The album begins with “Wings On the Breeze,” a musical breath of fresh air. It originally appeared on Ryan’s first album with a different title that she never liked, so this is a lovely reincarnation of sorts. “Sunlit” is one of my favorites. The gentle serenity of the piece is so inviting - like a patch of sunshine when you’d like to take a nap! “Never, Never in These Mountains” is a folk lullaby that Ryan arranged as a piano solo. Slow and relaxed, each verse becomes a variation on the theme, going from quiet to big and powerful and back to peaceful. “Water In a Dry Land” is another favorite. With vivid depictions of the thirsty earth and the water needed to sate it, this beautiful piece is almost cinematic in its visual scope. “The Phoebe Returns” is a piece that overflows with the carefree joy found in sharing life with nature. I also really like “Above The Shining Clouds,” a piece originally composed as a love song. Light-hearted and contented, life really doesn’t get better than moods like this! “Love Like the Earth” went through a long evolution, but Ryan certainly got it right when she was ready to record. Slow and hymnlike, it is almost conversational in tone - a beauty! “How Hope Became Love” is pensive and reflective, slow and heartfelt - and elegantly beautiful. The title track is the closing piece whose title was inspired by a passage from Shakespeare’s As You Like It. Soulful and serene, it paints a lovely picture of the West and the mountains.
Under the Greenwood Tree was certainly worth the wait between albums, and I’d say that Kathleen Ryan has really hit her stride. ... Recommended!
Kathy Parsons, MainlyPiano.com (September 16, 2009)
The Rebirth of Light
seasonal standards in totally fresh versions
the one you’ll put on while you sit by the fire to write your holiday cards
The frenetic pace of the holidays is all too often accompanied by endless renditions of Christmas classics pumped blaring through shopping malls—a far cry from this lovely, contemplative holiday CD by pianist Kathleen Ryan, of Mountainair. While many of the holiday melodies here will be familiar, there are no screeching voices or ringing bells. This recording is the one you’ll put on while you sit by the fire to write your holiday cards.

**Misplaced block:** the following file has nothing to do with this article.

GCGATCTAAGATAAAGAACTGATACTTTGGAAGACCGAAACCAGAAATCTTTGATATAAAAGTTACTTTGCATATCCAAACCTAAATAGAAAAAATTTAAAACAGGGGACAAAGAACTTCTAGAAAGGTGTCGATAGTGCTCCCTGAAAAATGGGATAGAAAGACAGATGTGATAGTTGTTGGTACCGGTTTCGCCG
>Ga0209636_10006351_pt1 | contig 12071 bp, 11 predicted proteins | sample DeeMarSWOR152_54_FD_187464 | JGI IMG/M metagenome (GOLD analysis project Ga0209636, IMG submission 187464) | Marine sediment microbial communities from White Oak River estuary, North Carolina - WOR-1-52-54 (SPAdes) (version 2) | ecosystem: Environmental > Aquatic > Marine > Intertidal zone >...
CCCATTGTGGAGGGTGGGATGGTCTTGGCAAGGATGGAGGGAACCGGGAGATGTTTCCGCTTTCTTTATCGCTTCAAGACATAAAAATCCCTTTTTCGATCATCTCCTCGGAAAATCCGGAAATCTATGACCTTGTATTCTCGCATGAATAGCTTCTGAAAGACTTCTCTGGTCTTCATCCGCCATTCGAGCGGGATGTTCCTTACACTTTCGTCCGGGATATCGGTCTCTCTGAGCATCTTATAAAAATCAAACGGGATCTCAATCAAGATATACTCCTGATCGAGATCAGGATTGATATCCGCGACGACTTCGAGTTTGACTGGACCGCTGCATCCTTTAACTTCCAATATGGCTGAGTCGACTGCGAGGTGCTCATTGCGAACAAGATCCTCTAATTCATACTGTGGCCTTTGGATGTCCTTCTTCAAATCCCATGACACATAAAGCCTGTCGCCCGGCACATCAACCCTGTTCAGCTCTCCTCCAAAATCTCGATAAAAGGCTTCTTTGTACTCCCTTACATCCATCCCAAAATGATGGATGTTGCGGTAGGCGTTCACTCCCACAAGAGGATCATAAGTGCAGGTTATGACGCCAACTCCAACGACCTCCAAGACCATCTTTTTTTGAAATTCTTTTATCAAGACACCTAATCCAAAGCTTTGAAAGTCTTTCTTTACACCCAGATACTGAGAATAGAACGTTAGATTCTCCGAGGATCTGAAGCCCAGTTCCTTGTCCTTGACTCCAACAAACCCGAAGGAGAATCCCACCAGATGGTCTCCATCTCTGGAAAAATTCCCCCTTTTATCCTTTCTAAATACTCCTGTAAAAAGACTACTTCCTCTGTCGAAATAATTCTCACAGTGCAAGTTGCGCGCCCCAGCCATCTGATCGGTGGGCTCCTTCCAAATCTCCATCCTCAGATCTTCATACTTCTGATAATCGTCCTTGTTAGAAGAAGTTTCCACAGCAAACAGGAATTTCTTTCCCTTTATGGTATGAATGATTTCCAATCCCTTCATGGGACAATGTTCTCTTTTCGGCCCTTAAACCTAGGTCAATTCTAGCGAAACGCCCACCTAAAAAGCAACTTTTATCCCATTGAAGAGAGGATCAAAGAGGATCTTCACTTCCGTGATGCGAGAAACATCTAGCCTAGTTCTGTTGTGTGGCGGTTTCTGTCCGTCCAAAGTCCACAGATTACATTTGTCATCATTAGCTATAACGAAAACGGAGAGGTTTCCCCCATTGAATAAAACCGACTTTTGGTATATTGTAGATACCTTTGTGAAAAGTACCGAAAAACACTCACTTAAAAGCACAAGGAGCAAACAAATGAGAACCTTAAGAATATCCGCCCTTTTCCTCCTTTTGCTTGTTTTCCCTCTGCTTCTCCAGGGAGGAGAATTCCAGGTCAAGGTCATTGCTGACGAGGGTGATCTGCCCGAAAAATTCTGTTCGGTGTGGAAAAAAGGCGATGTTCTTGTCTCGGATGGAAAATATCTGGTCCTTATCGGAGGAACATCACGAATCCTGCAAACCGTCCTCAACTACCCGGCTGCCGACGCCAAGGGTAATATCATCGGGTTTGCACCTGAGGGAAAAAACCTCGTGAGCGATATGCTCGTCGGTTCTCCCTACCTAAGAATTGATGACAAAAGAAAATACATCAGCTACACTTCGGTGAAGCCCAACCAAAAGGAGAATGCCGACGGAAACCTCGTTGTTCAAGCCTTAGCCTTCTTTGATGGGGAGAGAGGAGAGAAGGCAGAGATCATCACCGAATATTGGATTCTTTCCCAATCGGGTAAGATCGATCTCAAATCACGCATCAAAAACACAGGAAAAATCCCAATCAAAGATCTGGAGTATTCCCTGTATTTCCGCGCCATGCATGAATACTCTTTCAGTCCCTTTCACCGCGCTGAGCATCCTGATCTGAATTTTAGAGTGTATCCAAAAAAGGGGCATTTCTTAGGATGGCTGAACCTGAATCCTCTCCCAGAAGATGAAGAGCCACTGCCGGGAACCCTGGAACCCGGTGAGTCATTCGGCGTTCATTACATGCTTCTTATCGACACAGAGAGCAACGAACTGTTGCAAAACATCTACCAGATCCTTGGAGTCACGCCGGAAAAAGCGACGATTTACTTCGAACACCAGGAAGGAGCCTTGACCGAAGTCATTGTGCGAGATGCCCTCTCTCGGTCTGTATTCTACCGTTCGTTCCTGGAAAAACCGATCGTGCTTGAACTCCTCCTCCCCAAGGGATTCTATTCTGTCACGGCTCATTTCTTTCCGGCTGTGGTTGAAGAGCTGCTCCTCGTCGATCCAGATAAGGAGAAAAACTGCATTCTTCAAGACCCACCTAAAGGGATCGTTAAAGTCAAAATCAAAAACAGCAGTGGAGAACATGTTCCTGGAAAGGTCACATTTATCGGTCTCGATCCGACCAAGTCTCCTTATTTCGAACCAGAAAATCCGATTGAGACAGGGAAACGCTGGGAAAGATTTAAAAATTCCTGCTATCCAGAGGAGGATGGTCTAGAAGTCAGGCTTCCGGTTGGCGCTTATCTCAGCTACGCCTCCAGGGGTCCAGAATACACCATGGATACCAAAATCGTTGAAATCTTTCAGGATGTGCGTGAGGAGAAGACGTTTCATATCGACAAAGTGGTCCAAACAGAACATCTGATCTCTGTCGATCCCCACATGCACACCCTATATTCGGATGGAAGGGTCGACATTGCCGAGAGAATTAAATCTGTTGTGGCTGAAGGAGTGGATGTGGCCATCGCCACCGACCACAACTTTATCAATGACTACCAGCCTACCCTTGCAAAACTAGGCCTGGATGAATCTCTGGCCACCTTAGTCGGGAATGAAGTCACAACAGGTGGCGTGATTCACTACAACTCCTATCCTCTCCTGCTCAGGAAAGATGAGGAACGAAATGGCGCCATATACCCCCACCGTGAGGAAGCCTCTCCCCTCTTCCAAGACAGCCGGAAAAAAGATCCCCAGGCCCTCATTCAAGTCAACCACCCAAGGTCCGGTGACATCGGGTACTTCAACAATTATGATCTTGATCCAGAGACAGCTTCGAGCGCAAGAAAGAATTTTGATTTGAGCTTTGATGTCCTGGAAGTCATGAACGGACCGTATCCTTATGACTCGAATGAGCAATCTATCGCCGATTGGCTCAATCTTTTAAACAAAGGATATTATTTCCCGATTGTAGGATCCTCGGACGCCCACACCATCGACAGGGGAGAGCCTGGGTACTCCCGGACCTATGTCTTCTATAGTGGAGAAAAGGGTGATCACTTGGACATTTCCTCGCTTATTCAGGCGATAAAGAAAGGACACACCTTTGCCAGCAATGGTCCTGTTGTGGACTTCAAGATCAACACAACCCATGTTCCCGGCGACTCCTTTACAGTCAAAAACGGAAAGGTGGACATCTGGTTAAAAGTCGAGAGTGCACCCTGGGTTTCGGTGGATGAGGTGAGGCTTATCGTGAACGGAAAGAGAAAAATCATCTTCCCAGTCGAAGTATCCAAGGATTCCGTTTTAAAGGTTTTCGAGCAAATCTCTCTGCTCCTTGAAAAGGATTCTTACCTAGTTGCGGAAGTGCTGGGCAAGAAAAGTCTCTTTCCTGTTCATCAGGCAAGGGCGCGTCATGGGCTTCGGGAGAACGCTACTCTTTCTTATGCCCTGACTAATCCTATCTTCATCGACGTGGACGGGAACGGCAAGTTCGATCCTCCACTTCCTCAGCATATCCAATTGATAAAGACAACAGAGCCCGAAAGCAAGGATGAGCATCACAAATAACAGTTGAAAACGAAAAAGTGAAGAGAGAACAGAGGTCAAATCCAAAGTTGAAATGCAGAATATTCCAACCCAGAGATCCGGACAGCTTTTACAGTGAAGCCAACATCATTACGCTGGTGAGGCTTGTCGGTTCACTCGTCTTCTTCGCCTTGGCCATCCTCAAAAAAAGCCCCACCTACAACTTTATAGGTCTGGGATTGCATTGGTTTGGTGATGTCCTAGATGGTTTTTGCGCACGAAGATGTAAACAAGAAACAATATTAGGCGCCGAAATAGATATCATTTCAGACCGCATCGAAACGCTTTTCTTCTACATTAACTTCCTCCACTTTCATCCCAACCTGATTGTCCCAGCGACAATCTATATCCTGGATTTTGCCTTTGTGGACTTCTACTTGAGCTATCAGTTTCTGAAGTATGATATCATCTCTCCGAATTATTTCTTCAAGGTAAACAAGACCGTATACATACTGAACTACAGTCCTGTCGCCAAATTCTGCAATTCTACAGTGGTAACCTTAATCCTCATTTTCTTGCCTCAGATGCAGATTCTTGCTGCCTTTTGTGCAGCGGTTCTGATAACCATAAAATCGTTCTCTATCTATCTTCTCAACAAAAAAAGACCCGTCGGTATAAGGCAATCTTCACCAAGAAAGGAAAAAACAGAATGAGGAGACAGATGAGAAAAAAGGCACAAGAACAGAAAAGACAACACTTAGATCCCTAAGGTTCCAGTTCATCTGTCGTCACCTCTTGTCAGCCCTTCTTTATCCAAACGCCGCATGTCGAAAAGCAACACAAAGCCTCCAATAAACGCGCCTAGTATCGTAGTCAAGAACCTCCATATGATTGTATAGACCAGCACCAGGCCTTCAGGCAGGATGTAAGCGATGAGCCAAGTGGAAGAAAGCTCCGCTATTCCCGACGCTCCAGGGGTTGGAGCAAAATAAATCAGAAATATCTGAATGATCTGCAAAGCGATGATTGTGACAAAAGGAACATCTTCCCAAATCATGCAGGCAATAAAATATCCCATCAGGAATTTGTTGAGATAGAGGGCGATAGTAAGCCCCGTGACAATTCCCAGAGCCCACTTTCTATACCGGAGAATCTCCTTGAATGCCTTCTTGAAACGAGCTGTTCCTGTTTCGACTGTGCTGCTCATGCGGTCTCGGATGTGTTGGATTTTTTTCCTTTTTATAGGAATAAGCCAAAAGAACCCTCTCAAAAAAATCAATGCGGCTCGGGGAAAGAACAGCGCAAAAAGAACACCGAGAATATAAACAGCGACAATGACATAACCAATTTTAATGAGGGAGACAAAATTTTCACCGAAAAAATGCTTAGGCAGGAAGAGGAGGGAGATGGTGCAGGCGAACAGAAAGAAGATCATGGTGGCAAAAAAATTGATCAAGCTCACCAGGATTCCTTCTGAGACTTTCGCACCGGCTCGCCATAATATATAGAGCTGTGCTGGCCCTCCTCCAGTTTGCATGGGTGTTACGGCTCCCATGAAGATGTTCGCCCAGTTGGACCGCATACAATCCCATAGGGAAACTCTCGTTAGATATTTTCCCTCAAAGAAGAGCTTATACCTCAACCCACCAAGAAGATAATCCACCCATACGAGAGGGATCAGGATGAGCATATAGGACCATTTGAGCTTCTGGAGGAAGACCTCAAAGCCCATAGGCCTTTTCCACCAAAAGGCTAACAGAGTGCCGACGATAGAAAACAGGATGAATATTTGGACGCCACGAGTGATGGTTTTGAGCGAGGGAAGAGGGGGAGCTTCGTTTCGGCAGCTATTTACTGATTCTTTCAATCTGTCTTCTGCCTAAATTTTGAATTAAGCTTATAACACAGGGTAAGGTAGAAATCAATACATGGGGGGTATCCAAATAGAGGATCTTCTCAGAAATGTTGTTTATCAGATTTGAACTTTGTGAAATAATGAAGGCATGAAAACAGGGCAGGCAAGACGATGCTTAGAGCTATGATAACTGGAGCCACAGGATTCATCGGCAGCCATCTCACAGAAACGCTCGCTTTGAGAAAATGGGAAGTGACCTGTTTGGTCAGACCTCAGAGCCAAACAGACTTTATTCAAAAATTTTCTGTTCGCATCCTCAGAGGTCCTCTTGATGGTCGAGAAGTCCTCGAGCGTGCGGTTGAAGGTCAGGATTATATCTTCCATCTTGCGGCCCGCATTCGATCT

... People who like George Winston’s classic December album will probably enjoy Ryan’s compositions, which are written in a similar vein.
...[S]he plays with emotion and amazing sensitivity throughout.
Emily Drabanski – New Mexico Magazine (December 2008)
Kathleen Ryan’s The Rebirth of Light has high musical interest and superb playing, containing originals as well as seasonal standards in totally fresh versions (check out her “Drummer Boy”). The opening title cut is just a gorgeous ray of peace.
Dr. Christmas – Gerry Grzyb - Appleton (WI) Post Crescent (Dec 16, 2007)
“The Rebirth of Light” is the 10th anniversary reissue of Kathleen Ryan’s wonderful collection of Christmas music that peacefully explores the spiritual dimension of the holiday season. Originally released in 1997, this new version includes additional material. Most of the pieces were arranged for solo piano, but a few have keyboard instrumentation. The collection also features two original compositions. The CD sustains a really nice mood throughout, although some of the songs are joyful and exuberant, most are more subdued and reflective. Having been a piano teacher for more years than I care to admit, I often get very burned out on Christmas music, but I really like this album!